Adam Green
Twitter API Consultant

Why are Twitter API limits kept a secret?

by Adam Green on November 23, 2013

in Rate Limits

Twitter has always been vague when it comes to limits in the API. The search API is a good example. Until version 1.1 the search API had rate limits, but they were never revealed in the docs or by dev support staff. The most we were able to extract were statements about there being enough requests to handle the needs of most apps. Eventually the guesstimate of 200 search API requests per hour became the unwritten assumption. Other areas still left uncertain are the windows of time used to rate limit actions like posting tweets and DMS during the day. We are given daily limits, such as posting up to 1,000 tweets a day, but within the day there are secret limits based on unspecified time periods. The number of apps an account is able to create is another secret. I have some ideas on how the API dev community may be able to fill in these gaps in the future, but first I’d like to explore the psychology and corporate strategy driving this secrecy.

Twitter is under constant attack
You have to look at this from the point of view of Twitter’s own developers and sysadmins. They are under attack from thousands, perhaps millions, of spammers and bots. There is @mention spam, reply spam, DM spam, follow spam, account creation spam, and probably kinds of spam I’ve never noticed. If you had to keep a massive server farm alive while getting beaten on constantly by waves of bots, you would naturally develop a bunker mentality. These are not true denial of service attacks, but they must feel like that when you are on the receiving end.

A classic way of dealing with online attacks is to reveal as few details as possible about your true limits. If you told everyone that they could only send X tweets per hour, spammers would instantly adjust their code to match X. Why make it easy for your attackers to just slip within your limits?

Unfortunately, before API 1.1 allowed Twitter to track every request to a specific account, it was impossible to tell the good devs from the spammers. I know that Twitter wants good developers to build on the API. If they didn’t it would just get turned off. But the primary task has been keeping the service going, and some good devs and their apps are just going to be collateral damage.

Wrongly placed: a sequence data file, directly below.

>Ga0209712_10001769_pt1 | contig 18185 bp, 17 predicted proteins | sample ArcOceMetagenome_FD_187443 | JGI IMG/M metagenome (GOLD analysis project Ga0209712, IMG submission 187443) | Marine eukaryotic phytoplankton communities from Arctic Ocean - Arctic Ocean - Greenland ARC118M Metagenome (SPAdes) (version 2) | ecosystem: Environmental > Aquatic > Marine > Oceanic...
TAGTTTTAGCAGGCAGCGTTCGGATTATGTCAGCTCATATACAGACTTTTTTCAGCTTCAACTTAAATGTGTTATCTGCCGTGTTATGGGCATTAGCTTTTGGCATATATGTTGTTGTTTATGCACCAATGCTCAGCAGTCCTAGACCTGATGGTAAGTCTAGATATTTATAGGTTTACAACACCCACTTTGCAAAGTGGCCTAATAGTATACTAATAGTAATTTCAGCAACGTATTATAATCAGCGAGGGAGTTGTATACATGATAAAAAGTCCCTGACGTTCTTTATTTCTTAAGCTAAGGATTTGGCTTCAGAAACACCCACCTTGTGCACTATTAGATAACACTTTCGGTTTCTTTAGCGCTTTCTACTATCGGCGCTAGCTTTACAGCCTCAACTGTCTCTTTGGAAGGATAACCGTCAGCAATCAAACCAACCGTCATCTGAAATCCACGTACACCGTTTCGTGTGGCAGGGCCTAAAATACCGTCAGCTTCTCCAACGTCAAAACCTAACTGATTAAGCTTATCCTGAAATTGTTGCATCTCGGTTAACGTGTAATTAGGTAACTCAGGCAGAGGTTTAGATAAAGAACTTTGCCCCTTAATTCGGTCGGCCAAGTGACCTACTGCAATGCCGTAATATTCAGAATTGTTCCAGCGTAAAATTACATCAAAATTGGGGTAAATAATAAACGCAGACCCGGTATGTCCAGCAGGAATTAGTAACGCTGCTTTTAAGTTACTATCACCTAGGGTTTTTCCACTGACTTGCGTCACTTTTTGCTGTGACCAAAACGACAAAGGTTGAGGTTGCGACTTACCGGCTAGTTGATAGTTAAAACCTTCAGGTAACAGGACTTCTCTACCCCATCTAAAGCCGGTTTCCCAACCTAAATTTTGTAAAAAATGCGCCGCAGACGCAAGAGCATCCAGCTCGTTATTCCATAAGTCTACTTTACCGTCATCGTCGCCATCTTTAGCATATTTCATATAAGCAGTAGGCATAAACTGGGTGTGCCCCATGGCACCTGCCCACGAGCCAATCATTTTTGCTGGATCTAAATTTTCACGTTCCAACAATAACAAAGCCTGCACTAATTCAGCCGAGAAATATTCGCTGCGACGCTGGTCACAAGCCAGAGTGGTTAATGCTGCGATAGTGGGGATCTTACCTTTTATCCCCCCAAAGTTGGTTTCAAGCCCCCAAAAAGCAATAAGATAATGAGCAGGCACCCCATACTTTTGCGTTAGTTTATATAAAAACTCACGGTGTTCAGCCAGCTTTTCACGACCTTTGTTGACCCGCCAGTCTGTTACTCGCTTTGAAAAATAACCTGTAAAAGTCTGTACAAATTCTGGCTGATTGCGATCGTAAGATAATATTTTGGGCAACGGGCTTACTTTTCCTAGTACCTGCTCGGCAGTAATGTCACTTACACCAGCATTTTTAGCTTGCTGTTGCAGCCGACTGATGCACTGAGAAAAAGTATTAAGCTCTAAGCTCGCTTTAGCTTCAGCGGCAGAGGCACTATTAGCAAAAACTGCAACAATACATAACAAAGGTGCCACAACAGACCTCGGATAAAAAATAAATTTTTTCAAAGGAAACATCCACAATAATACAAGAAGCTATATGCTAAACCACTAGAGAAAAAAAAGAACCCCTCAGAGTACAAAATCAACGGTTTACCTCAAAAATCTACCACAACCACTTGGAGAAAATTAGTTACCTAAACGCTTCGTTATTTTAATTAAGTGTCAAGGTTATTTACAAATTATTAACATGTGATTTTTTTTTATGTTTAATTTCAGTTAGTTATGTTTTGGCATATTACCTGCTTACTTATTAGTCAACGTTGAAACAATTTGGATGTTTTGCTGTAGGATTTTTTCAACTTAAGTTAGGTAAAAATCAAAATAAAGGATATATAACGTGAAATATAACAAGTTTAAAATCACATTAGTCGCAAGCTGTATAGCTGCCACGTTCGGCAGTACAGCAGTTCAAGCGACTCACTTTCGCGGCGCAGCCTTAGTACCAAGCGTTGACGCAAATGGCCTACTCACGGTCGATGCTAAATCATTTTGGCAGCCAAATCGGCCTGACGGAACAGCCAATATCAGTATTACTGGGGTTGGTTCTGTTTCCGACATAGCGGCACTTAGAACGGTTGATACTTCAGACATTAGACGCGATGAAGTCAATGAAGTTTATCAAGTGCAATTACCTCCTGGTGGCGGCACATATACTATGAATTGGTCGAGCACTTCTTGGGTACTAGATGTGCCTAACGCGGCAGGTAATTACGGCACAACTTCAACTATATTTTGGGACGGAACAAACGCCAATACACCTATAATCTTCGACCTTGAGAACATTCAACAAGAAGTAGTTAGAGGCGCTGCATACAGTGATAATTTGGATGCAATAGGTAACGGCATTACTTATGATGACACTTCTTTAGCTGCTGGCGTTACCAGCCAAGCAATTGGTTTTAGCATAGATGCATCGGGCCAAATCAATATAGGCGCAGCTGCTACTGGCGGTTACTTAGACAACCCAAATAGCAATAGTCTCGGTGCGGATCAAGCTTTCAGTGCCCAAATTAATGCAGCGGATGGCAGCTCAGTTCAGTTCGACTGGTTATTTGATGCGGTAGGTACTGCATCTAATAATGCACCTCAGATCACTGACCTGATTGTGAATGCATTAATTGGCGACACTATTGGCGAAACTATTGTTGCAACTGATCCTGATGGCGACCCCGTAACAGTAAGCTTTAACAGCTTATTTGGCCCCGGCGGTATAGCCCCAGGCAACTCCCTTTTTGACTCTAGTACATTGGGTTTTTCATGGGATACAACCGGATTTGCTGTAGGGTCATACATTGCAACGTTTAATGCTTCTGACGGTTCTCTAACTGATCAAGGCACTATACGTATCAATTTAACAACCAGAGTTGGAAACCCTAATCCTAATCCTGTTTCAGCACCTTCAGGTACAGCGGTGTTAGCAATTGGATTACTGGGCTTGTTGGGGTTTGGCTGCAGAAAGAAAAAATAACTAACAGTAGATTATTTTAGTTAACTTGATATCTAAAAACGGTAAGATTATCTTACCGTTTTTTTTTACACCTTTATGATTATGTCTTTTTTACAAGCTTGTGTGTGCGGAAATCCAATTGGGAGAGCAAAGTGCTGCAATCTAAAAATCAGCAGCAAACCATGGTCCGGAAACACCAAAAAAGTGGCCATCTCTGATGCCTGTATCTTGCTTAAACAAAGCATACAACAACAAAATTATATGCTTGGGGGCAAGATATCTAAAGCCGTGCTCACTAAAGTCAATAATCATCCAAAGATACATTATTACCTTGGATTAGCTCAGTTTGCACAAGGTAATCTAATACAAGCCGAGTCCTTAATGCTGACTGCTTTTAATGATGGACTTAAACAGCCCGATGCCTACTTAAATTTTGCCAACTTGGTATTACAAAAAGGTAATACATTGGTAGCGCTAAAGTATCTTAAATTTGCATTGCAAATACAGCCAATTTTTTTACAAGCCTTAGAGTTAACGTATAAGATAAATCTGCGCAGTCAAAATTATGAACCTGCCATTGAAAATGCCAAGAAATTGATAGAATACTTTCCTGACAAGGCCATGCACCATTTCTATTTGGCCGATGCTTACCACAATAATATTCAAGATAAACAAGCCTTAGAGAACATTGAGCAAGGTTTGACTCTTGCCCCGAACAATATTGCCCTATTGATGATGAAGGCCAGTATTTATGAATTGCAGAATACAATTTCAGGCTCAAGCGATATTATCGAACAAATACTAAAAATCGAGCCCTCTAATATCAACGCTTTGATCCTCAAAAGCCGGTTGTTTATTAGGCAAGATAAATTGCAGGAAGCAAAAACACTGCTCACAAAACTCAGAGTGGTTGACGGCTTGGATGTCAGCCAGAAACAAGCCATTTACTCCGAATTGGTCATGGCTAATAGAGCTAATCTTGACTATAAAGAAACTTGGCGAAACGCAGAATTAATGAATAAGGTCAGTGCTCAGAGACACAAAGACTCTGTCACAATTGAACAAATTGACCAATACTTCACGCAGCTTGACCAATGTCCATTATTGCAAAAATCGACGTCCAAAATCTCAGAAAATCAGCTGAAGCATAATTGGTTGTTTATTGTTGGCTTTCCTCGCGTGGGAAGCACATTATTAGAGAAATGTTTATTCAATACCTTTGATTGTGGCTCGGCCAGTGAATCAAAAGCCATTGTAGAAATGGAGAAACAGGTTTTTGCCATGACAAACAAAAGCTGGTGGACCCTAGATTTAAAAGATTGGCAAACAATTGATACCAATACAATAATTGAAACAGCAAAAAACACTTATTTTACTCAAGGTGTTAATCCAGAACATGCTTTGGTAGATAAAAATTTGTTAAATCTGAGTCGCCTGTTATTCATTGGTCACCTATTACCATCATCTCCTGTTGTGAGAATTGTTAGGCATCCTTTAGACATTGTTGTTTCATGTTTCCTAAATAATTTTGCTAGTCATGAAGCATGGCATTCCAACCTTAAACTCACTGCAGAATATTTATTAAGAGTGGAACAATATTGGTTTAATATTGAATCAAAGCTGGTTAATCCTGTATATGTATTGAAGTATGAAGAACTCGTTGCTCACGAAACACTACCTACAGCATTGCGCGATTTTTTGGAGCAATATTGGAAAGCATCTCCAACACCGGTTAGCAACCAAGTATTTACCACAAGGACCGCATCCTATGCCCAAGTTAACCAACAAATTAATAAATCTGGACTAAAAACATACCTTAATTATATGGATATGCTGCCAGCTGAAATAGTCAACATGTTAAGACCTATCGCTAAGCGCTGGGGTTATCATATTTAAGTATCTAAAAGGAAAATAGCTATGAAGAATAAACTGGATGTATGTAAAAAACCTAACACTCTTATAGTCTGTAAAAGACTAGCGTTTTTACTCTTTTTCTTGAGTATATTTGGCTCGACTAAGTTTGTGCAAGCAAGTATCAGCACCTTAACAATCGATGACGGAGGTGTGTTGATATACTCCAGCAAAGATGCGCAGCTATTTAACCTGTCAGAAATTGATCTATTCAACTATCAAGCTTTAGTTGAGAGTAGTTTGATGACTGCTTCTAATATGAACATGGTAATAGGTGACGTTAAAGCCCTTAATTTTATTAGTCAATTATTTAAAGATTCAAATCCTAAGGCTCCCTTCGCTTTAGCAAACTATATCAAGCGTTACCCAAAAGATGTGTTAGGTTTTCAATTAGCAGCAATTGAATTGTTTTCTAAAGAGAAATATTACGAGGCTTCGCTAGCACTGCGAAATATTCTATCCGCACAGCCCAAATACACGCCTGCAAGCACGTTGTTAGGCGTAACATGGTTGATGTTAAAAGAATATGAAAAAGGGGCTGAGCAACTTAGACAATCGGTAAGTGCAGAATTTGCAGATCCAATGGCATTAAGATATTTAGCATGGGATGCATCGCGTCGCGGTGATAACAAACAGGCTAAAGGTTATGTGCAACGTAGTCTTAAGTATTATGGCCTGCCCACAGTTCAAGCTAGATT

The Twitter API is a byproduct, not a product
The true role of the Twitter API is to support and Twitter’s own apps. Allowing outsiders to also access the API was a very clever hack by Twitter that started before APIs were assumed to be offered by web services. If the primary job of the API is driving Twitter’s own products, then the limits have to be flexible and adjust to a constantly changing feature set. Twitter can’t tie itself down by promising 3rd party developers that there will be an exact set of limits for every action. With the rate of change Twitter’s code undergoes I’m willing to bet that the support staff doesn’t even know what the limits are for many requests at a given time.

API limits have to react to demand and server load
For much of Twitter’s early years just keeping the service up in the face of rapid growth was a huge challenge. One obvious solution was to throttle back API limits during periods of heavy load. Scaling Twitter and managing the load has been largely solved, but when there is a revolution, or natural disaster, or someone like Mitt Romney makes a speech, the load still spikes. I’m sure the API is still throttled back at these times.

Thou shalt not reverse engineer
Finally we come to the lawyers. When reading Twitter’s terms of service it becomes clear that the lawyers were given the task of cutting off the possibility of a competitor duplicating Twitter. Since lawyers have to work with the constraints of the legal system and their own lack of technical knowledge, the common legal answer is “keep it vague.” Don’t reveal anything that will help a competitor understand your product’s internal machinery. I’ve dealt with IP lawyers enough to have gotten that answer many times. So management asks the lawyers what to say about limits, the lawyers say to reveal as little as possible, and this answer gets communicated back to the support staff.

What secret limits have you figured out? Do you know the true limits on search results returned or the number of apps an account can create? Share them here or tweet me.

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